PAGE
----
Core Graphics uses a “painter’s model”. When you draw into a context, it’s almost like making a painting. You lay down a path and fill it, and then lay down another path on top and fill it. You can’t change the pixels that have been laid down, but you can “paint” over them.

This image from Apple’s documentation describes how this works. Just as it is when you’re painting on a canvas, the order in which you draw is critical.

1-PaintersModel

Your plus sign is going on top of the blue circle, so first you code the blue circle and then the plus sign.

You could draw two rectangles for the plus sign, but it’s easier to draw a path and then stroke it with the desired thickness.

Add this struct and these constants inside of PushButton:

private struct Constants {
  static let plusLineWidth: CGFloat = 3.0
  static let plusButtonScale: CGFloat = 0.6
  static let halfPointShift: CGFloat = 0.5
}
  
private var halfWidth: CGFloat {
  return bounds.width / 2
}
  
private var halfHeight: CGFloat {
  return bounds.height / 2
}

Now add this code at the end of the draw(_:) method to draw the horizontal dash of the plus sign:

//set up the width and height variables
//for the horizontal stroke
let plusWidth: CGFloat = min(bounds.width, bounds.height) * Constants.plusButtonScale
let halfPlusWidth = plusWidth / 2

//create the path
let plusPath = UIBezierPath()

//set the path's line width to the height of the stroke
plusPath.lineWidth = Constants.plusLineWidth

//move the initial point of the path
//to the start of the horizontal stroke
plusPath.move(to: CGPoint(
  x: halfWidth - halfPlusWidth,
  y: halfHeight))

//add a point to the path at the end of the stroke
plusPath.addLine(to: CGPoint(
  x: halfWidth + halfPlusWidth,
  y: halfHeight))

//set the stroke color
UIColor.white.setStroke()

//draw the stroke
plusPath.stroke()

In this block, you set up a UIBezierPath, give it a start position (left side of the circle) and draw to the end position (right side of the circle). Then you stroke the path outline in white. At this point, you should see this in the Storyboard:

In your storyboard, you’ll now have a blue circle with a dash in the middle of it:

Dash

Note: Remember that a path simply consists of points. Here’s an easy way to grasp the concept: when creating the path imagine that you have a pen in hand. Put two dots on a page, then place the pen at the starting point, and then draw a line to the next point by drawing a line.

That’s essentially what you do with the above code by using move(to:) and addLine(to:).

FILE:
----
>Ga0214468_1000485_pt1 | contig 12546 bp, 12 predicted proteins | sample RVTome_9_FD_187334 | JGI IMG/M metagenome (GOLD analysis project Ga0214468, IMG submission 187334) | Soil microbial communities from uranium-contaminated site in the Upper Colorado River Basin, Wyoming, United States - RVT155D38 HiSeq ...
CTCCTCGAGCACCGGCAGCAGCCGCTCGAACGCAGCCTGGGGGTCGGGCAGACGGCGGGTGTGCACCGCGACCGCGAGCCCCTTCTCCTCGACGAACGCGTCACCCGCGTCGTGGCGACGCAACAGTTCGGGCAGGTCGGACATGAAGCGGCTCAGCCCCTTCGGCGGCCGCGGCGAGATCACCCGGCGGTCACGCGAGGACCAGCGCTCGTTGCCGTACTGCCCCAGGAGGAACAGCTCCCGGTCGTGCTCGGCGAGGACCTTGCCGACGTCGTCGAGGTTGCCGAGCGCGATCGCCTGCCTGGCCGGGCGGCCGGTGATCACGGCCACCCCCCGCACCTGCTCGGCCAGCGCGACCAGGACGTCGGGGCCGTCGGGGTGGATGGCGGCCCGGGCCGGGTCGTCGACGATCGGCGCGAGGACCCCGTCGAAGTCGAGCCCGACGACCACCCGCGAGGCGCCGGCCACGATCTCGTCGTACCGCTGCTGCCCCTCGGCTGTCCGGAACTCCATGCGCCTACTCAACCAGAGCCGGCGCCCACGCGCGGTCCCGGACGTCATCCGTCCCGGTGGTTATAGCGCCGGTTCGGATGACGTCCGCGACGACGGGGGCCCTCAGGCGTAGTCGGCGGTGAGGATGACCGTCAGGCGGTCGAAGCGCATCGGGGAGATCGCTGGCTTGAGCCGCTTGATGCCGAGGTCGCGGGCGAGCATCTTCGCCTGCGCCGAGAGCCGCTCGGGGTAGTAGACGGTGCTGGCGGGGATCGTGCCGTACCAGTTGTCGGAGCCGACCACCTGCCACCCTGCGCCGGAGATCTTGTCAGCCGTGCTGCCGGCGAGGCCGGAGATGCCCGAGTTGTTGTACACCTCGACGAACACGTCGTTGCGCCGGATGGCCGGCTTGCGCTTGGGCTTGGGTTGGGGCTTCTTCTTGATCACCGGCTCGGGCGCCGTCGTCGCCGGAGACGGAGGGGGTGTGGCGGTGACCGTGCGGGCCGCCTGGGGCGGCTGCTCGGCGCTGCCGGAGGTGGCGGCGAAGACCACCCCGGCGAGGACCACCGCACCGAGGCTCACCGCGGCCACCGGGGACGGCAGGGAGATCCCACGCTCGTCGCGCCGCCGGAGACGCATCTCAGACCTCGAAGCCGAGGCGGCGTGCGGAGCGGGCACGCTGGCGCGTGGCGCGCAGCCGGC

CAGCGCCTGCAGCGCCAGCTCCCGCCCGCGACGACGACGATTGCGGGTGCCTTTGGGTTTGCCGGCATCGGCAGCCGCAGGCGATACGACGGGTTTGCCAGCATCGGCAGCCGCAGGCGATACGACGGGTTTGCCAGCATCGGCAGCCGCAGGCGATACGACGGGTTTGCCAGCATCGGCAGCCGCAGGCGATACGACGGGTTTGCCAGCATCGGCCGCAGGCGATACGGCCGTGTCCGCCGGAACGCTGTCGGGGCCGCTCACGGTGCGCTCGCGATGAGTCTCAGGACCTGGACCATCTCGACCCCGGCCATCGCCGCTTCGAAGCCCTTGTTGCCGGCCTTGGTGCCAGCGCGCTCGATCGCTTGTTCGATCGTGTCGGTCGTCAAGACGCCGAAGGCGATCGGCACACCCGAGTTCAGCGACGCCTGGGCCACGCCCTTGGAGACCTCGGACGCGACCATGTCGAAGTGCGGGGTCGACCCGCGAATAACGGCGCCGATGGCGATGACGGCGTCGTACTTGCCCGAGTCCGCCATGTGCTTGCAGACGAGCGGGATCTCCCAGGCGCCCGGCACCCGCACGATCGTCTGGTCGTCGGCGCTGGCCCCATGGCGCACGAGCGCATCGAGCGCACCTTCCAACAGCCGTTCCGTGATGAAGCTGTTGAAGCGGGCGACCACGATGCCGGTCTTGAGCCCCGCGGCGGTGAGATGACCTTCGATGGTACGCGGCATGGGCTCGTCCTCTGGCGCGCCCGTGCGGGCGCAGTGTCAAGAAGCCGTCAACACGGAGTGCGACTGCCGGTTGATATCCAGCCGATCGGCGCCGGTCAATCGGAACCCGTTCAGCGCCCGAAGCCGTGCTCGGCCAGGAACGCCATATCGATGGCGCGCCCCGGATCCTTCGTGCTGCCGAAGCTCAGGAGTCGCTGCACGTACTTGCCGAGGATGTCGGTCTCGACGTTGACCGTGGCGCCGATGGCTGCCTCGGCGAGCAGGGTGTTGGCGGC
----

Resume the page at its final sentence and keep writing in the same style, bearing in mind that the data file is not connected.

Now run the application on either an iPad 2 or an iPhone 6 Plus simulator, and you’ll notice the dash is not as crisp as it should be. It has a pale blue line encircling it.

1-PixelledLine

Points and Pixels

Back in the days of the very first iPhones, points and pixels occupied the same space and were the same size, making them essentially the same thing. When retina iPhones came into existence, suddenly there were four times the pixels on the screen for the same number of points.

Similarly, the iPhone 6 Plus has once again increased the amount of pixels for the same points.

Note: The following is conceptual – the actual hardware pixels may differ. For example, after rendering 3x, the iPhone 6 Plus downsamples to display the full image on the screen. To learn more about iPhone 6 Plus downsampling, check out this great post.

Here’s a grid of 12×12 pixels, where points are shown in gray and white. The first (iPad 2) is a direct mapping of points to pixels. The second (iPhone 6) is a 2x retina screen, where there are 4 pixels to a point, and the third (iPhone 6 Plus) is a 3x retina screen, where there are 9 pixels to a point.

1-Pixels

The line you’ve just drawn is 3 points high. Lines stroke from the center of the path, so 1.5 points will draw on either side of the center line of the path.

This picture shows drawing a 3-point line on each of the devices. You can see that the iPad 2 and the iPhone 6 Plus result in the line being drawn across half a pixel — which of course can’t be done. So, iOS anti-aliases the half-filled pixels with a color half way between the two colors, and the line looks fuzzy.

1-PixelLineDemonstrated

In reality, the iPhone 6 Plus has so many pixels, that you probably won’t notice the fuzziness, although you should check this for your own app on the device. But if you’re developing for non-retina screens like the iPad 2 or iPad mini, you should do anything you can to avoid anti-aliasing.

If you have oddly sized straight lines, you’ll need to position them at plus or minus 0.5 points to prevent anti-aliasing. If you look at the diagrams above, you’ll see that a half point on the iPad 2 will move the line up half a pixel, on the iPhone 6, up one whole pixel, and on the iPhone 6 Plus, up one and a half pixels.